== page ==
As shown in FIG. 2, the communication device 100 is used in a communication system to communicate with a base station 195 (such as a paging or cellular base station) or with another communication device 100. Encrypted data or messages may be transmitted from the base station 195 to the communication device 100 or in the opposite direction as well. The data which is encrypted prior to transmission may be alphanumeric text, graphics, financial data, voice, etc.
Turning now to FIGS. 3 and 4, the EC processor 120 is shown in greater detail. The EC processor 120 is a hardware circuit that processes EC points embedded in the received information in order to generate the data or message. The EC processor 120 comprises a finite field (FF) arithmetic logic unit (ALU) 122, an EC control unit 123, operation registers 124, input/output (I/O) register 125, and a register file 127. The finite field ALU 122 has inputs for receiving first and second operands from a first operations bus 128 and a second operations bus 129, respectively. The result of a finite field operation is returned on the result bus 121. Data to be processed by the EC processor 120 is received via the I/O register 125 and processed data is returned via the I/O register 125. The operation buses 128 and 129 and the result bus 121 are of the same bit width as the bit computation capability of the FF ALU 122. For example, the FF ALU 122 has 246 bit processing capability. The EC control unit 123 is a control circuit which includes a read only memory (ROM) that stores instructions for controlling the operation of the EC processor 120.
As is well known in the art, processing of elliptic curve points involves the use of one or more finite field operations. The EC processor 120 coordinates these operations with the finite field ALU 122. These operations are performed by the circuits shown in FIG. 4, including a FF adder circuit 200, FF multiplier circuit 202, FF square circuit 204 and FF inverse circuit 206. The FF ALU 122 is provided with additional circuitry to efficiently decompress compressed elliptic curve points. The EC processor 120 processes EC points to generate decrypted data and returns the decrypted data to the controller 130. In addition, the EC processor 120 decompresses (or unpacks) a compressed EC point, and returns it to the controller 130 for further processing. It also receives a decompressed and pre-processed EC point from the controller 130 for processing in order to generate the decrypted data for return to the controller 130.
The EC point represents encrypted or “signed” data, such as financial data, text data, graphics data, voice, etc. Each EC point is therefore an important element, albeit encrypted, of the data.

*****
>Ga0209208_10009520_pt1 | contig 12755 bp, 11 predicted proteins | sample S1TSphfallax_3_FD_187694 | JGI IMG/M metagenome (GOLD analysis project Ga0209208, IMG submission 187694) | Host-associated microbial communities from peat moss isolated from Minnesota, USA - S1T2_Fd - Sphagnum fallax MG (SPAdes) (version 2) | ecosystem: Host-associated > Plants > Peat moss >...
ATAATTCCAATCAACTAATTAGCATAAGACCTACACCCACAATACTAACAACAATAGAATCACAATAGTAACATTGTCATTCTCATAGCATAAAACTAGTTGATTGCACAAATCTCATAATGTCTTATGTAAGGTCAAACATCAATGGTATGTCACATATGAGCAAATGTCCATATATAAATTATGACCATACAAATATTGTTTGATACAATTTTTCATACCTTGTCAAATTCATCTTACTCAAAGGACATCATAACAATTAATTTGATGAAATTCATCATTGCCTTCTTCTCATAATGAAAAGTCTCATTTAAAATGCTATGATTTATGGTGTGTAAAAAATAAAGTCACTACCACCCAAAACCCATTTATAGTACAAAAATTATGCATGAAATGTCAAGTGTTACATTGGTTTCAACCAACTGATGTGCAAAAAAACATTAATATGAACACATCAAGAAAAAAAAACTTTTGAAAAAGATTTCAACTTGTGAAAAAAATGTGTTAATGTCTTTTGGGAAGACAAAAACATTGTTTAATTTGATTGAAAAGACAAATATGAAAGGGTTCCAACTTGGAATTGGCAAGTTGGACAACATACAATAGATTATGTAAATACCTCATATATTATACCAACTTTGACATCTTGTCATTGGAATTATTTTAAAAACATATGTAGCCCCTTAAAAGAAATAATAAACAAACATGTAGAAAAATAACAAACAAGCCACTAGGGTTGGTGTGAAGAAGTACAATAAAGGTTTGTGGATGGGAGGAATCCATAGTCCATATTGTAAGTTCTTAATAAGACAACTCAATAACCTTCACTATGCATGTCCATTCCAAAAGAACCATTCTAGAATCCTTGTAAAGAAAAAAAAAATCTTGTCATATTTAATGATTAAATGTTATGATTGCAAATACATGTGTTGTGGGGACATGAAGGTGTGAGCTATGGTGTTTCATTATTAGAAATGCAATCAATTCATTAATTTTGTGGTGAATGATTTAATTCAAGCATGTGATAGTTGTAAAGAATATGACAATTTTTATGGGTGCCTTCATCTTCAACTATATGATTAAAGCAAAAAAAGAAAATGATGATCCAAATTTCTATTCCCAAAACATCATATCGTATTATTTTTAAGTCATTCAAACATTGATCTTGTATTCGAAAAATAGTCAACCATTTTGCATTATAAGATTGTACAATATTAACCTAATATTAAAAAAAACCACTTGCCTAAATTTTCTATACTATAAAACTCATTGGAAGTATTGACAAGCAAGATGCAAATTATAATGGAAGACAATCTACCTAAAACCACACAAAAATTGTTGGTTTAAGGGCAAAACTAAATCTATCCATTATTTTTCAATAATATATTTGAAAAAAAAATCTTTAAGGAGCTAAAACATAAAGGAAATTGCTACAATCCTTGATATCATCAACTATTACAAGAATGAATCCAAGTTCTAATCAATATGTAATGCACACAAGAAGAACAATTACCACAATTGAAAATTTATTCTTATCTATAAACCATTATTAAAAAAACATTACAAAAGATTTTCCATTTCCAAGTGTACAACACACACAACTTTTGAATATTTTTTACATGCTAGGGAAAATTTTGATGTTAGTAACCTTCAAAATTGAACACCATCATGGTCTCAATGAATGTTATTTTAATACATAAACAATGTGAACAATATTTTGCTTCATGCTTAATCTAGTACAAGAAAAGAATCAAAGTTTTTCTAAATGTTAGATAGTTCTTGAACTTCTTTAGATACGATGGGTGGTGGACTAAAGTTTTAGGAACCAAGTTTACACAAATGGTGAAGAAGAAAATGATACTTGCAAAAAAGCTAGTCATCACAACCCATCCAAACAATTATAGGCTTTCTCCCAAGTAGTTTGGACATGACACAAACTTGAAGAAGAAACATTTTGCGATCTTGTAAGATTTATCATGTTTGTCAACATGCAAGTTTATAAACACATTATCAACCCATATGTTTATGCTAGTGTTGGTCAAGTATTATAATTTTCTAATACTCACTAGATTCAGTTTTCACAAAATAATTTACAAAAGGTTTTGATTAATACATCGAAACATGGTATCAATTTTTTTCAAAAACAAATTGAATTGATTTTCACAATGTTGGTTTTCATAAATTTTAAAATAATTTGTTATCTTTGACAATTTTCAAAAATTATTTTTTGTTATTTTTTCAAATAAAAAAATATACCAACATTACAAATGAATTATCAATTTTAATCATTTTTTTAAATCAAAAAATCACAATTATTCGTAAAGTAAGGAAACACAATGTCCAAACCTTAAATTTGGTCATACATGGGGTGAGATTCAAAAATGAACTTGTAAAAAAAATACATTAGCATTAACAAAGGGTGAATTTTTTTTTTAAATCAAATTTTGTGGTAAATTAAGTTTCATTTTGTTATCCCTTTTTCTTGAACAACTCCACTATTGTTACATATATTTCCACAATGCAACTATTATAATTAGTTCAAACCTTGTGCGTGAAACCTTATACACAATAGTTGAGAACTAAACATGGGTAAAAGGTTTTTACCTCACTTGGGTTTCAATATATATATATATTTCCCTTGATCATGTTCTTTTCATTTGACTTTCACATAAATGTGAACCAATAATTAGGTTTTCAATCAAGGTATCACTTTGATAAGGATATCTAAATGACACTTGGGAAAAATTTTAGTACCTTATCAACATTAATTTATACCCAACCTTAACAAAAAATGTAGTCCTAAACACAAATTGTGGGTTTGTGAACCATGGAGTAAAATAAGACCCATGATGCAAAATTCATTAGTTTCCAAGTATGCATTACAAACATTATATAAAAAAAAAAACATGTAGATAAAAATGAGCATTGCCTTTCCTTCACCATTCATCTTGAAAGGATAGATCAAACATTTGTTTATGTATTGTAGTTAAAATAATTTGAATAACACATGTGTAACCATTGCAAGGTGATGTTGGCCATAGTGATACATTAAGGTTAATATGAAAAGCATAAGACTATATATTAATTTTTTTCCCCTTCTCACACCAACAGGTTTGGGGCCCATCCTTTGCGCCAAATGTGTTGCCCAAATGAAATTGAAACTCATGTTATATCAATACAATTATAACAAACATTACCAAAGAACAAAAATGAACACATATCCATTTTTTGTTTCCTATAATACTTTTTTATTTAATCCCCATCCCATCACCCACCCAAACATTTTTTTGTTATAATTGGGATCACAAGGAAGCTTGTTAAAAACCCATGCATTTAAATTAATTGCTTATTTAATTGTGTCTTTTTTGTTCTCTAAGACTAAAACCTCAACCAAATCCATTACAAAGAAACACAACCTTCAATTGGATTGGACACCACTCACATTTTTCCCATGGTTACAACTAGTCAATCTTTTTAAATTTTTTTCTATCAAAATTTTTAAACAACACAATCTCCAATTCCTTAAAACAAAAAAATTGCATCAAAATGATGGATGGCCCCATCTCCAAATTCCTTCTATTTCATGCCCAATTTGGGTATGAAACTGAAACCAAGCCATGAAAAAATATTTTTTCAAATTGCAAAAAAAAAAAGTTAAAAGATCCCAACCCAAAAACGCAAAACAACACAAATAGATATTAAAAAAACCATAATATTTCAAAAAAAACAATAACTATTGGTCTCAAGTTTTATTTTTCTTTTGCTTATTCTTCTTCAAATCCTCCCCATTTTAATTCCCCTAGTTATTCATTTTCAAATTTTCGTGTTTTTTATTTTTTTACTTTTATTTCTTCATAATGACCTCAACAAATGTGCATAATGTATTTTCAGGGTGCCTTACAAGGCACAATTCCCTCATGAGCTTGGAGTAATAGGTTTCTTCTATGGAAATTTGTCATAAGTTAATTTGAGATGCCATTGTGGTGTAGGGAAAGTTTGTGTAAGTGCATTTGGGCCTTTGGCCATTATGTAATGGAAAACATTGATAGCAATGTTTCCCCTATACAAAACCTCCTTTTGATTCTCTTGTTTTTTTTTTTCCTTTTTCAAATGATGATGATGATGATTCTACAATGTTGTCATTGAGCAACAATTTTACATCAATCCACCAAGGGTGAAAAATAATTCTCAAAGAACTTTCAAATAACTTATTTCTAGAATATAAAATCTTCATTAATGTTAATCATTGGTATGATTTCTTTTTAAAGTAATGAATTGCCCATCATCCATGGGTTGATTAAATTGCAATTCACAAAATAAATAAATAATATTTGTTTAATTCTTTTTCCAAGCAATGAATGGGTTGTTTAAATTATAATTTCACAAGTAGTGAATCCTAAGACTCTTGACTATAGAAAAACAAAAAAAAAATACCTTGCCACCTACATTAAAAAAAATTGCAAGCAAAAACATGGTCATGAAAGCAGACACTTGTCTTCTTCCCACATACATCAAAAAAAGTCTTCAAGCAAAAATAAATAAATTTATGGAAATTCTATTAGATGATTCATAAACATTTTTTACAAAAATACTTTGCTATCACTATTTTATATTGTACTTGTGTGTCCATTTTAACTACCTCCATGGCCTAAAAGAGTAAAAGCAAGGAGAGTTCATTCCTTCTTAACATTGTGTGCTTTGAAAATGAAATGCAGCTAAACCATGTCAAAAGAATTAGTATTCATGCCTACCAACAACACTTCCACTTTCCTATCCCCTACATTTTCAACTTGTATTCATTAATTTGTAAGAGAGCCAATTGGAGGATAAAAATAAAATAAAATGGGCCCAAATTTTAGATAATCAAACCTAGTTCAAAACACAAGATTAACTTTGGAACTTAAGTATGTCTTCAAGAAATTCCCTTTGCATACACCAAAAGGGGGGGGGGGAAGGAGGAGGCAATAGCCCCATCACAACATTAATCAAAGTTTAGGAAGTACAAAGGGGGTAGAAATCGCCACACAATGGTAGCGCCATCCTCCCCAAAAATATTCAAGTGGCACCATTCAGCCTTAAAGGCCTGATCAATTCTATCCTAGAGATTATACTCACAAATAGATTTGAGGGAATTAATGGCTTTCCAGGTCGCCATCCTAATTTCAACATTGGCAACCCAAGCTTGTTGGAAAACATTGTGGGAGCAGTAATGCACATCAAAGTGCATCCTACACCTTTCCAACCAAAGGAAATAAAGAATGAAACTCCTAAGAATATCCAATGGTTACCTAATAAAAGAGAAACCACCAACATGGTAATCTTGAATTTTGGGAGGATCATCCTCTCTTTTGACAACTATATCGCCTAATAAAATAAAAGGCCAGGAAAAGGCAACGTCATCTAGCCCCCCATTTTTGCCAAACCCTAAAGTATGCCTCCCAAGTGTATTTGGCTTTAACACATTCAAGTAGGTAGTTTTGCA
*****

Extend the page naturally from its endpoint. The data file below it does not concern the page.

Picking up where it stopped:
The present invention is related to configuring particular components of the EC processor 120 in order to decompress a compressed EC point.
Briefly, an EC point P=(X,Y) is a point on the elliptic curve E: y2+xy=x3+ax2+b, defined over a field F2m (a finite field containing 2m distinct elements). The parameter b of the elliptic curve E is represented by b=b0b1 . . . bm−2bm−1 where bm−1 is the most significant bit position and b0 is the least significant bit position. A similar parameter a exists. The packed or compressed EC point is (X, Y′), where Y′ is a compressed single bit representation of the Y coordinate. FIG. 5 shows an EC point comprising a pair of finite field elements (X,Y), each comprised of m bits. Transmitting an EC point consequently involves transmitting 2m bits. However, owing to a property of EC, the knowledge of the X coordinate allows the computation of the Y coordinate. More specifically, in an EC system, there are only 2 Y coordinates for each X coordinate. Therefore, as shown in FIG. 6, a single bit of the Y coordinate of an EC point is sufficient information to compute the entire Y coordinate if the X coordinate is known. Thus, an EC point can be compressed or packed by reducing the Y coordinate to 1 bit at the transmission end, to allow for selection of one of the two possible Y coordinates from knowledge of the X-coordinate. As an example, each X and Y coordinate of an EC point is represented by 160 bits. Thus, a compressed EC point can be represented by 161 bits in a packed or compressed form, instead of 320 bits. The one exception to this general rule is when X is the null set (all zero's) and is referred to in this case as the “point at infinity”. In this degenerate case, there is only one corresponding Y coordinate.
This ability to compress or pack the data representing an EC point is a known property of EC cryptography. The present invention is directed to a specific circuit and method for unpacking or decompressing compressed binary information in the elliptic curve (finite field) mathematical representation. The following circuit and method operate for elliptic curve systems using a normal basis representation.